The Eight Types of Access Objects
Access databases are made up of objects - things you can create, edit, and delete, with names and settings. Object-oriented systems allow you to create things one piece at a time, using pieces that fit together.
Access contains various kinds of objects, including objects for storing, displaying, and printing your data, as well as objects that contain programs that you write. At first, you'll probably use only a few types of objects, but as you customize your database, you may end up using them all. You start with tables for storing data, forms for editing data on-screen, reports for printing data, and queries for selecting and combining data. Later, you may create macros and modules, which contain programs that you write; projects, which work with corporate data; and data access pages, which allow you to edit Access data via a Web browser.
In this section, we cover each of the main types of Access objects: tables, queries, forms, reports, macros, modules, projects, and data access pages.
Tables for storing your data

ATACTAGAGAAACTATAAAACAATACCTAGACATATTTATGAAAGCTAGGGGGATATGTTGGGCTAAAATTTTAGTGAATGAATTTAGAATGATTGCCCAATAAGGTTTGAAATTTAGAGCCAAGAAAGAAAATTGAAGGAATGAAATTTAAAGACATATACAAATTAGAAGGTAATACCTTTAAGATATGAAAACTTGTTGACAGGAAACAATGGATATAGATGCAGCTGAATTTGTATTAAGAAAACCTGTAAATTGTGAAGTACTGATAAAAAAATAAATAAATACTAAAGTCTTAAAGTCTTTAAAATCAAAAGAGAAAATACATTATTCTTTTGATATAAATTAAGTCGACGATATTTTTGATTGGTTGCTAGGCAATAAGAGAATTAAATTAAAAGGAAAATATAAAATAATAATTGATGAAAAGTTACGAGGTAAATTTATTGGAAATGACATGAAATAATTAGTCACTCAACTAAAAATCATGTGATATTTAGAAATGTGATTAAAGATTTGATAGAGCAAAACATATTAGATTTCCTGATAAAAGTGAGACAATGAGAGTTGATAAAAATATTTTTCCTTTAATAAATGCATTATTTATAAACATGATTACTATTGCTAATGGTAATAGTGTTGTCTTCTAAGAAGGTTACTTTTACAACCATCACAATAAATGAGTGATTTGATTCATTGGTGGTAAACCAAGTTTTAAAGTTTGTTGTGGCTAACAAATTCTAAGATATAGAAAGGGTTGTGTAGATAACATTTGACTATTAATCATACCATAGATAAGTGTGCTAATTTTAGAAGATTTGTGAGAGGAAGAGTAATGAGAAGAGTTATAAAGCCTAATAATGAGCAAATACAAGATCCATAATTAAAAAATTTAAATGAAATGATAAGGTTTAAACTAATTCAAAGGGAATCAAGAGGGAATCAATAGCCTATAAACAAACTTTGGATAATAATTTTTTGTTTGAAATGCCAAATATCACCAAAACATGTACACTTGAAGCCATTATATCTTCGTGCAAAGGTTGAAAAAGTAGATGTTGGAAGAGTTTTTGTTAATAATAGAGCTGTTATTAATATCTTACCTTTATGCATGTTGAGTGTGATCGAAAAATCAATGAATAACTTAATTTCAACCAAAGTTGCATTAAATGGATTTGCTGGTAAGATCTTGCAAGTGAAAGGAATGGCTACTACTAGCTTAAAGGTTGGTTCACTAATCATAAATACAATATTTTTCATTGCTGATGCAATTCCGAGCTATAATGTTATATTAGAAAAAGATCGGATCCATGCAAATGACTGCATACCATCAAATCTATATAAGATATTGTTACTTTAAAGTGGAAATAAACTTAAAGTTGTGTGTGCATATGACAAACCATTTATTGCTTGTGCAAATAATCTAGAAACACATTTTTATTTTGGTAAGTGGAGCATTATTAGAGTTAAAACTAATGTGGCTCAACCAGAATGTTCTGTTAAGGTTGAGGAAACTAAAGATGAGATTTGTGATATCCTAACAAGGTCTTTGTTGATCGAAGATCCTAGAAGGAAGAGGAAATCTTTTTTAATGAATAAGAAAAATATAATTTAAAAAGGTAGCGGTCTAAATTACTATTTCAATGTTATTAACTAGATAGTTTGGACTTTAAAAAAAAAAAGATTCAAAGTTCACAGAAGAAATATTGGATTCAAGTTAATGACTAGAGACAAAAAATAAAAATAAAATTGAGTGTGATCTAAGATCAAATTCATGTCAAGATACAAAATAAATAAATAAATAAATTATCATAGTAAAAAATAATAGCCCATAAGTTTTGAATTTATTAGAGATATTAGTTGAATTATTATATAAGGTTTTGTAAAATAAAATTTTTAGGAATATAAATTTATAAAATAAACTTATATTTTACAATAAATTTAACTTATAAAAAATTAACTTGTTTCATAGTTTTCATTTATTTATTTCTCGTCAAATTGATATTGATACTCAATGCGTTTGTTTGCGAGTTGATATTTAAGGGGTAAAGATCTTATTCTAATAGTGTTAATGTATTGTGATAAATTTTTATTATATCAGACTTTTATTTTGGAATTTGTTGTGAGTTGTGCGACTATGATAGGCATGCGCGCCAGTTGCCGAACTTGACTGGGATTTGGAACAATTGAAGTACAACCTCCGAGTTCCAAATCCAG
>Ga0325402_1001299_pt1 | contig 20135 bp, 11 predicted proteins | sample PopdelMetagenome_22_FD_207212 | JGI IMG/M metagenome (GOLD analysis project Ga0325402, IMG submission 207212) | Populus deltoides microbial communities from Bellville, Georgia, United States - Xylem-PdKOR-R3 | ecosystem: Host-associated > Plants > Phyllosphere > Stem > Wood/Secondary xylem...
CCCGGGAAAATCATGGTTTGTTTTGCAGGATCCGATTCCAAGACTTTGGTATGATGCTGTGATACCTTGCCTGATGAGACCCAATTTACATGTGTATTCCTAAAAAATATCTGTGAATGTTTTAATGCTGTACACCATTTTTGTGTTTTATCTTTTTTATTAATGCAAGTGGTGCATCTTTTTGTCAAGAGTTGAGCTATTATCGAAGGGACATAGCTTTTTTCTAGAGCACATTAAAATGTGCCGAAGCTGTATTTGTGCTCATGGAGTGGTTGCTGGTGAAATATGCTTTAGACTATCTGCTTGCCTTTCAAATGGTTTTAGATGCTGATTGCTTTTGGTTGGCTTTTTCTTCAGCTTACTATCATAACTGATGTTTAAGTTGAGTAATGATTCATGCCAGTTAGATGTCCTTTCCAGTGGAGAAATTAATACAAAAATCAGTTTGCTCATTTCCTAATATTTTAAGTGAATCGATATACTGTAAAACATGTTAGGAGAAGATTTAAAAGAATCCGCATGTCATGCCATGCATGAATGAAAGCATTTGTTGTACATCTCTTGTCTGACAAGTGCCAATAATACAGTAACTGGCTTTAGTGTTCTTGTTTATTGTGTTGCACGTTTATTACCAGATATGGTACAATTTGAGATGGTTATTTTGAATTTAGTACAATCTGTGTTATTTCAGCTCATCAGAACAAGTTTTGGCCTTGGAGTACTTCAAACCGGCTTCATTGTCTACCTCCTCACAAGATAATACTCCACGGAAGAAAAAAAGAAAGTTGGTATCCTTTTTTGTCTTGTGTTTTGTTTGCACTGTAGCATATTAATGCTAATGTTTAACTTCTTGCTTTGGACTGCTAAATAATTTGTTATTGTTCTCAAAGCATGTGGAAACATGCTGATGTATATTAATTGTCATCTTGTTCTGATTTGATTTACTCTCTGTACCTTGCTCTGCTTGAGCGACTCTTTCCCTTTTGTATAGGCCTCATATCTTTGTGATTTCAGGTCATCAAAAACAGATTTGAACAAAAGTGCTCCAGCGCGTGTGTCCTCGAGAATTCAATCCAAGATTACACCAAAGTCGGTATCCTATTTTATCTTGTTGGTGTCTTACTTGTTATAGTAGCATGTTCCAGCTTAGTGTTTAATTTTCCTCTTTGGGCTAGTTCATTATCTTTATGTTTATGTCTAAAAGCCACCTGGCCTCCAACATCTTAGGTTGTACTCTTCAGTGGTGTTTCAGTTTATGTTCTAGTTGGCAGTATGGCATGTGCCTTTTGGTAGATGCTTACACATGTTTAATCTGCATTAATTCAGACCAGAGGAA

Tables are where you put your data. A table is an Access object that is made up of a series of records, which are like the index cards that make up an address list. Each record contains information in the same format. In an address list, each record contains information about one person: name, address, and other facts. Each individual piece of information - such as the first name, the last name, or the street address - is called a field.
Your database can contain many tables. A bookstore database can contain a table of books (with title, publisher, price, and other information about each book), a table of vendors from whom you buy books (with company name, address, discount terms, and other information about each vendor), and maybe a table of your regular customers (with name, address, and other information). Figure 1-1 shows a table of names and addresses. Each row is a record, and the fields are shown in columns.
After you set up tables in your database and type in (or import) information, you can sort the records, select records that match a criterion, and then display and print the records.
Proper design of your tables - choosing how many tables to create and which fields are stored in which table - is key to creating a usable and flexible database. Chapter 3 of this book includes a step-by-step procedure for designing your database, and Book II explains how to create tables and fill them with data.